Weather was playing on our team too. Showers were available below the Mississippi surface only and light clouds were keeping off the hottest sun. A noon rest with barbecue, vegetables, fruits and juices was refreshing and gave us power for the afternoon leg. Embedded in fine white sand a nap was the most agreeable answer to the pre-sunrise-wake-up-call. I'd have loved to stay and watch the sunset and spend an island night. Now we immediately were able to recognize, why John has called his homepage "island63". In the afternoon more little adventures (to be discovered by yourself) signed our way to Quapaw, where John's incredible `56-truck and some ice cold beer were waiting for us. This day was a great enrichment of our journey. I'm definitely glad that we did it.We relaxed, we learned a lot, and it worked as a perfect appetizer for more and longer Mississippi River trips.

August 1998
Zuerich, Switzerland
Stephan & Christina


^Top

,

Jackson Academy: Reflections from the Mighty Mississippi by Sarah Ryburn Mealer, Middle School Counselor The first fifth grade overnight trip on the Mississippi River was an exciting, character-shaping adventure for 21 fifth graders and seven chaperones. Perfect weather contributed to a wonderul outing that helped students escape their comfort zones and build confidence in unfamiliar surroundings. Participants canoed, swam, explored sandbars and gravelbars, took nature hikes, and camped out on a sandbar on Buck Island. The fifth graders created some great memories. It was Quapaw Canoe Company’s first overnight trip with students from a Mississippi school. I put my foot on the gunwale, stood to full height, and jumped out of my canoe into the Mississippi River. Several times during the previous night, the sound of tugboats pushing barges through that very shipping lane had woken me, but there I was, swimming the mighty Mississippi. As I broke the surface, four fifth grade girls called out a warning. They were coming in, too; maybe right on top of me! This year at JA has started with much talk of character: how to build and shape it, how to take children away from the comfortable and familiar to help them discover unique capacities for strength, confidence, and resilience in the face of the strange and unfamiliar. I’ve had the privilege to travel on many trips that comprise a significant arm of JA’s character education program, but I’ve never been on a trip quite like this. Canoeing the Mississippi River? With fifth graders? It started at Helena, Arkansas, at the Quapaw Canoe Company, where owner and chief guide John Ruskey talked to us about our route. We’d paddle three miles of the tributary St. Francis then meet the Mississippi. The plan was to overnight on a sandbar at Buck Island. He talked about star charts and river levels and the wildlife we’d likely encounter, and I could feel the excitement building all around me. We stopped for lunch at the juncture of the two rivers. By that time, we’d experienced close encounters with some of Ruskey’s wildlife. Asian Carp had jumped into two of our boats, creating hilarious chaos; without missing a beat, our fifth graders pursued wildlife into its habitat, seeking out toads and turtle shells, dragon flies and fish skeletons, as we wandered along the bank. Those who plan outdoor education often speak of “capstone trips” and “community building.” We long for these experiences for our students. We know their potential for character and development, the inexpressible chemistry by which such experiences weave themselves into the fabric of self. The equation is elusive and impossible to recreate in a classroom, however progressive or rigorous. We know their potential for character and development, the inexpressible chemistry by which such experiences weave themselves into the fabric of self. There is a capstone, and it shifted into place on a sandbar along the Mississippi River, under a blanket of stars, as John Ruskey captivated twenty–one fifth graders with talk of the first explorers to the region and the number of houses a beaver will build in its lifetime. It found traction with half a dozen of those fifth grade girls who discovered that they can love Mississippi mud as much as a cell phone or an iPad. Community happened on the river as four canoes of JA students called out a Quapaw “whoop” of greeting to each other across the water. I traveled to the canoe company with several students and another teacher, and our car played a familiar game along the road: I Spy. I spy, with my little eye, a mighty adventure. It was strange, and it was wonderful, and I can’t wait to go again!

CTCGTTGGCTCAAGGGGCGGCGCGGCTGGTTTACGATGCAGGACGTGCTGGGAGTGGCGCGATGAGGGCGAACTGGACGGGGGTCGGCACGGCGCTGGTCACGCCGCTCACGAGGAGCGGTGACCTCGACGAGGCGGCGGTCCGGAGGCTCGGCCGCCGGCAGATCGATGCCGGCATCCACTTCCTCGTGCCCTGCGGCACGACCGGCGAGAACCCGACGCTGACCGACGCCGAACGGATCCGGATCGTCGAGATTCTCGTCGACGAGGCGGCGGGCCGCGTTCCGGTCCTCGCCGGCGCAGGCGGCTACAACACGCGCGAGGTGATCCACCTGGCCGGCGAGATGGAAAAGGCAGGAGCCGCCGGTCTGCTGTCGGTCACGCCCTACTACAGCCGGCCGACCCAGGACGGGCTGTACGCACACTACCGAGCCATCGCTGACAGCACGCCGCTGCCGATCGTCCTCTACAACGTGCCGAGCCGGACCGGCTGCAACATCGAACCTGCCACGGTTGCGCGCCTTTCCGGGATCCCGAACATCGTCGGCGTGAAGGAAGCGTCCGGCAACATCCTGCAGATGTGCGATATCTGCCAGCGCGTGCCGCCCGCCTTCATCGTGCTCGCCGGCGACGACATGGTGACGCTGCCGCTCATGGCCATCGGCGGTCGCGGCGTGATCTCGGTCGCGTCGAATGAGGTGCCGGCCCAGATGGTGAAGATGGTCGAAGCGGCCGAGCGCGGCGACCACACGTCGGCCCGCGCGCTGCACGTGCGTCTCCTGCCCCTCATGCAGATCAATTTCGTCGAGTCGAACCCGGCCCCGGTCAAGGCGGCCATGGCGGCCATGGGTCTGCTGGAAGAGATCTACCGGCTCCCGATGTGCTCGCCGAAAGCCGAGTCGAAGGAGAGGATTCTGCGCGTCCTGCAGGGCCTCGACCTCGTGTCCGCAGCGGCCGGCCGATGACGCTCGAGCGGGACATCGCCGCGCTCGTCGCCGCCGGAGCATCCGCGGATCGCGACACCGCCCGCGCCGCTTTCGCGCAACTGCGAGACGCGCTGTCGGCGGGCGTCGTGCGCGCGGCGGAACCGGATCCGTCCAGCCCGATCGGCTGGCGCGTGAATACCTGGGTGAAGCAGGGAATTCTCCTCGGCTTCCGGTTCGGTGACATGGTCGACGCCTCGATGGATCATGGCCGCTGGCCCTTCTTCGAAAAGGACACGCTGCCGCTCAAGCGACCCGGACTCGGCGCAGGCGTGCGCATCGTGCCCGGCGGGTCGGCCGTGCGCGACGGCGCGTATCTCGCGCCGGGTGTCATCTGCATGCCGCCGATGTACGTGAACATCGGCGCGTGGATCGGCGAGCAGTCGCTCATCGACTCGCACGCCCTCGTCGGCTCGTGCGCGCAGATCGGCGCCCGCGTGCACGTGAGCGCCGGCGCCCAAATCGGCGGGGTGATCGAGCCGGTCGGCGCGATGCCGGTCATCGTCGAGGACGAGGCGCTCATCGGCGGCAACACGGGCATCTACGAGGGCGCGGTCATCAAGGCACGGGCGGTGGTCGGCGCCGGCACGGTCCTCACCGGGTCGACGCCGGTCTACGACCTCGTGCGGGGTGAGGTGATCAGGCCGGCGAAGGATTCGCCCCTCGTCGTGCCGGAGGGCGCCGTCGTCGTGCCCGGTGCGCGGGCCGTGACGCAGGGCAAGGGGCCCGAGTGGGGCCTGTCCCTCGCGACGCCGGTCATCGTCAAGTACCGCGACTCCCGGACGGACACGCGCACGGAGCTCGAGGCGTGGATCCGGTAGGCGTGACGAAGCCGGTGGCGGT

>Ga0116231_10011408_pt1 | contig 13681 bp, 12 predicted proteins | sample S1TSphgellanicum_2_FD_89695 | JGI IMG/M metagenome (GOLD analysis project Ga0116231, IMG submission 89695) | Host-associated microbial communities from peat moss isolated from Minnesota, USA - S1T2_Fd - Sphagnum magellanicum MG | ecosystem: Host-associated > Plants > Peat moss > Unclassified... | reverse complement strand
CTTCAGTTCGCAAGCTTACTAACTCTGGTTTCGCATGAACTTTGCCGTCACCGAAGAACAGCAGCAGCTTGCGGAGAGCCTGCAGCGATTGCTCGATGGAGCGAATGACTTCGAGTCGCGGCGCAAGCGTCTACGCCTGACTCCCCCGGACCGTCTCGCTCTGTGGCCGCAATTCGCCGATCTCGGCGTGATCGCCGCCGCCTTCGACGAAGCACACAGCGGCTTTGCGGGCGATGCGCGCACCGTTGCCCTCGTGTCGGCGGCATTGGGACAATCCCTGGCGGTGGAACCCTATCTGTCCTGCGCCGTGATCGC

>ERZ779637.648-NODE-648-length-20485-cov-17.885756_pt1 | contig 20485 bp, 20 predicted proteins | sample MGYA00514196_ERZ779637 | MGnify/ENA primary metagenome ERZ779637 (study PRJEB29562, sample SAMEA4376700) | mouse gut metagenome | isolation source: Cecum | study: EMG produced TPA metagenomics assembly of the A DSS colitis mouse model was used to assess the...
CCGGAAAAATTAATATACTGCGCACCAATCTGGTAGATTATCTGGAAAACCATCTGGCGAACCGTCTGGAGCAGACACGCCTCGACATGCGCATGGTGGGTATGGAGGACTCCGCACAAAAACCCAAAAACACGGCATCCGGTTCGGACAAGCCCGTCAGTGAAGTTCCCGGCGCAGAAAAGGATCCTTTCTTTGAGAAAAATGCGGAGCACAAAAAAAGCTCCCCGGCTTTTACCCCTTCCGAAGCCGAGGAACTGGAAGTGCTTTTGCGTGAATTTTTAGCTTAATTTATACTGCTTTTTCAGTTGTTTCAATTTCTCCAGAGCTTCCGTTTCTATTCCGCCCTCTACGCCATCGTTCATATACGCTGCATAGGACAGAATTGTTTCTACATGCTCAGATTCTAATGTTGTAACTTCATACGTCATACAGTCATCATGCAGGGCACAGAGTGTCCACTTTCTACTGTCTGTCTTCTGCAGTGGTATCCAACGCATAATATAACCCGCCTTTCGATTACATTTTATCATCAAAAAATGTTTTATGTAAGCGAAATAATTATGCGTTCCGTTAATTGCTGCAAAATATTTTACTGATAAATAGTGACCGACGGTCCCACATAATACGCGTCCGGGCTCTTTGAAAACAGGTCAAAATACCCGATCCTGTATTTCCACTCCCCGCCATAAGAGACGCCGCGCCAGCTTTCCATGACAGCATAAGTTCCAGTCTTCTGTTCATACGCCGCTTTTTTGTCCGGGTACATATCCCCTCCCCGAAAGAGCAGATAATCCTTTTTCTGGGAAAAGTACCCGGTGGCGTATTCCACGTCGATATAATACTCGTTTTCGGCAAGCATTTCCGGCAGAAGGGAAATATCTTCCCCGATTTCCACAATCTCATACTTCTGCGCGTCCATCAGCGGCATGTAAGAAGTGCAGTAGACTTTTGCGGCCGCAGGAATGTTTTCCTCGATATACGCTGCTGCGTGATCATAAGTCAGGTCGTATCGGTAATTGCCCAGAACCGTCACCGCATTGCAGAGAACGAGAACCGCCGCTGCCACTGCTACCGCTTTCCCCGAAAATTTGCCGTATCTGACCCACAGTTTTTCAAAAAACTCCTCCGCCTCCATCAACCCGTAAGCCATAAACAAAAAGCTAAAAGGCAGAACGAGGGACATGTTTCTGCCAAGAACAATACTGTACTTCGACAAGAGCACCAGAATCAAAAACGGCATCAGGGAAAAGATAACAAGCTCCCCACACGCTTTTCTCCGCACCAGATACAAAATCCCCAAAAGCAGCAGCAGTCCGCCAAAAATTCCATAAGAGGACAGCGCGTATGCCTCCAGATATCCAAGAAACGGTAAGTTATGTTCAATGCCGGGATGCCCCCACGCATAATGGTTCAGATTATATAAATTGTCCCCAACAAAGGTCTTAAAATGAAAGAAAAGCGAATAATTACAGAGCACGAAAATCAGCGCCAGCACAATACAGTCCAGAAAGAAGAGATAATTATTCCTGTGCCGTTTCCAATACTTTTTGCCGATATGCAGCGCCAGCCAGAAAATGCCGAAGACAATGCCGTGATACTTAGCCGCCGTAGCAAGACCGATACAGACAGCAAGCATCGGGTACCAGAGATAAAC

^Top

March
      1 2 3 4
5 6 7 8 9 10 11
12 13 14 15 16 17 18
19 20 21 22 23 24 25
26 27 28 29 30 31  
April
            1
2 3 4 5 6 7 8
9 10 11 12 13 14 15
16 17 18 19 20 21 22
23 24 25 26 27 28 29
30            
 
 Open Date
 
 Mouseover for more info



 

Join Mailing List